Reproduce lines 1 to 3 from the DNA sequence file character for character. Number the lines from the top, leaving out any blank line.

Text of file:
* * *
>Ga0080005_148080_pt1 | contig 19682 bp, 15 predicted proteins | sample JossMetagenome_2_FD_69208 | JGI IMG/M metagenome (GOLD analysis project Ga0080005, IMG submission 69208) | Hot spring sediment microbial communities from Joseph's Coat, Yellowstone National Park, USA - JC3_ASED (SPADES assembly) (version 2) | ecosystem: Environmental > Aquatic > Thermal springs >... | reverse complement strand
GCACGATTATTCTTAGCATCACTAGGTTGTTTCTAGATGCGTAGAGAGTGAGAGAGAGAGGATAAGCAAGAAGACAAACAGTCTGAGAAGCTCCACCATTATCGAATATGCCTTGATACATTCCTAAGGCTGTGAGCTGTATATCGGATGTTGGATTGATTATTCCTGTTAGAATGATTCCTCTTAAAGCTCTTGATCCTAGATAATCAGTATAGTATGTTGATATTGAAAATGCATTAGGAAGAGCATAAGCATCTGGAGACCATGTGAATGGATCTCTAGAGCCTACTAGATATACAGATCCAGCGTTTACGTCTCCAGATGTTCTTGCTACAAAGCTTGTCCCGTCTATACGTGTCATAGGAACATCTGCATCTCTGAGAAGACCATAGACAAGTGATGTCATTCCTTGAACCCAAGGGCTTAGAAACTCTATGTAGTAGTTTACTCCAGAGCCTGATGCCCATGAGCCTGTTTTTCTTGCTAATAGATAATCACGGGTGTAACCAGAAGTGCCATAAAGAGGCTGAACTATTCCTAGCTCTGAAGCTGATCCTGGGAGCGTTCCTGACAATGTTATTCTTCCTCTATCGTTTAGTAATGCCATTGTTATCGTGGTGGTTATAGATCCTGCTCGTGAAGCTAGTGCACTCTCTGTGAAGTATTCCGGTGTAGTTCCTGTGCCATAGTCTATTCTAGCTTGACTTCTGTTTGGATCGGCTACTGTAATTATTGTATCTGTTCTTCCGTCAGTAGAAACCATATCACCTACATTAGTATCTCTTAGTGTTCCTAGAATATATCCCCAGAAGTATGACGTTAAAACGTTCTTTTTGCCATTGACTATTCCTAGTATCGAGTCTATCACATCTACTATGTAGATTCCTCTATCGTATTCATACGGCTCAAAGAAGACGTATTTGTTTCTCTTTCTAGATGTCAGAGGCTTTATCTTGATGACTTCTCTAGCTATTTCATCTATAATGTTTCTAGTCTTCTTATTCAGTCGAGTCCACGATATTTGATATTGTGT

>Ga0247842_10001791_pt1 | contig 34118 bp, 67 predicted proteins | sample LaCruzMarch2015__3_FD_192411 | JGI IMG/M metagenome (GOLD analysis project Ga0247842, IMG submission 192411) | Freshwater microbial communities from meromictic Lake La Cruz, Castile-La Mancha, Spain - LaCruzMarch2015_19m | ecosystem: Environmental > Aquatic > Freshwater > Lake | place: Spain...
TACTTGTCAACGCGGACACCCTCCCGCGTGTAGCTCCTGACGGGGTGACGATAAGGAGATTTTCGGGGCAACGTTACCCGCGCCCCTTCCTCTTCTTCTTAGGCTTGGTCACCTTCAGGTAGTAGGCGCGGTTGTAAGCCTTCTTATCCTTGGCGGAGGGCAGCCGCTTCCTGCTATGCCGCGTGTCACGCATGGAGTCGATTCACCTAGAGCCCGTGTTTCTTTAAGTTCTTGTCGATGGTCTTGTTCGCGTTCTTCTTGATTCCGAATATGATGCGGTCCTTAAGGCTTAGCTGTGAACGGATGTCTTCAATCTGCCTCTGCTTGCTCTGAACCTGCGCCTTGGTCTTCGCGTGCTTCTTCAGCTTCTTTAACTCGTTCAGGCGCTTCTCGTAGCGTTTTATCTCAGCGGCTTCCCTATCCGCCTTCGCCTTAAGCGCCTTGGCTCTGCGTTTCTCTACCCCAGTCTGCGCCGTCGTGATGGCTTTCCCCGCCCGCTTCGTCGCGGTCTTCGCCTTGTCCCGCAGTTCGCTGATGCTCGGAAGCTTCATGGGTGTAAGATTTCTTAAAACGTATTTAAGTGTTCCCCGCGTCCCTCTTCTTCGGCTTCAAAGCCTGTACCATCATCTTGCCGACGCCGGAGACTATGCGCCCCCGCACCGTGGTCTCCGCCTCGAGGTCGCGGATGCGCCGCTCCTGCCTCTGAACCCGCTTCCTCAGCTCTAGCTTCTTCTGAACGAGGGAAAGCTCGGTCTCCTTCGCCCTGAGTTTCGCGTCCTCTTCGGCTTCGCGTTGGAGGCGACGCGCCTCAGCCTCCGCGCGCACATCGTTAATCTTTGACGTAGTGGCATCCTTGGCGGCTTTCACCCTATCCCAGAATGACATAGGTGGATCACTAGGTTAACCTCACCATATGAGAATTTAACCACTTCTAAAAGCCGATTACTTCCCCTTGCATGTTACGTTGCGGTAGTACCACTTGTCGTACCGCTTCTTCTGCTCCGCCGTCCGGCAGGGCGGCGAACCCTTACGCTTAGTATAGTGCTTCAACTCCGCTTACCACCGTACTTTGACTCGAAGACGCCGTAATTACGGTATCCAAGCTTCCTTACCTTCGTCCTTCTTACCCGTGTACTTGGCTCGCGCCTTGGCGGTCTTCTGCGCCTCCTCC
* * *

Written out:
>Ga0080005_148080_pt1 | contig 19682 bp, 15 predicted proteins | sample JossMetagenome_2_FD_69208 | JGI IMG/M metagenome (GOLD analysis project Ga0080005, IMG submission 69208) | Hot spring sediment microbial communities from Joseph's Coat, Yellowstone National Park, USA - JC3_ASED (SPADES assembly) (version 2) | ecosystem: Environmental > Aquatic > Thermal springs >... | reverse complement strand
GCACGATTATTCTTAGCATCACTAGGTTGTTTCTAGATGCGTAGAGAGTGAGAGAGAGAGGATAAGCAAGAAGACAAACAGTCTGAGAAGCTCCACCATTATCGAATATGCCTTGATACATTCCTAAGGCTGTGAGCTGTATATCGGATGTTGGATTGATTATTCCTGTTAGAATGATTCCTCTTAAAGCTCTTGATCCTAGATAATCAGTATAGTATGTTGATATTGAAAATGCATTAGGAAGAGCATAAGCATCTGGAGACCATGTGAATGGATCTCTAGAGCCTACTAGATATACAGATCCAGCGTTTACGTCTCCAGATGTTCTTGCTACAAAGCTTGTCCCGTCTATACGTGTCATAGGAACATCTGCATCTCTGAGAAGACCATAGACAAGTGATGTCATTCCTTGAACCCAAGGGCTTAGAAACTCTATGTAGTAGTTTACTCCAGAGCCTGATGCCCATGAGCCTGTTTTTCTTGCTAATAGATAATCACGGGTGTAACCAGAAGTGCCATAAAGAGGCTGAACTATTCCTAGCTCTGAAGCTGATCCTGGGAGCGTTCCTGACAATGTTATTCTTCCTCTATCGTTTAGTAATGCCATTGTTATCGTGGTGGTTATAGATCCTGCTCGTGAAGCTAGTGCACTCTCTGTGAAGTATTCCGGTGTAGTTCCTGTGCCATAGTCTATTCTAGCTTGACTTCTGTTTGGATCGGCTACTGTAATTATTGTATCTGTTCTTCCGTCAGTAGAAACCATATCACCTACATTAGTATCTCTTAGTGTTCCTAGAATATATCCCCAGAAGTATGACGTTAAAACGTTCTTTTTGCCATTGACTATTCCTAGTATCGAGTCTATCACATCTACTATGTAGATTCCTCTATCGTATTCATACGGCTCAAAGAAGACGTATTTGTTTCTCTTTCTAGATGTCAGAGGCTTTATCTTGATGACTTCTCTAGCTATTTCATCTATAATGTTTCTAGTCTTCTTATTCAGTCGAGTCCACGATATTTGATATTGTGT

>Ga0247842_10001791_pt1 | contig 34118 bp, 67 predicted proteins | sample LaCruzMarch2015__3_FD_192411 | JGI IMG/M metagenome (GOLD analysis project Ga0247842, IMG submission 192411) | Freshwater microbial communities from meromictic Lake La Cruz, Castile-La Mancha, Spain - LaCruzMarch2015_19m | ecosystem: Environmental > Aquatic > Freshwater > Lake | place: Spain...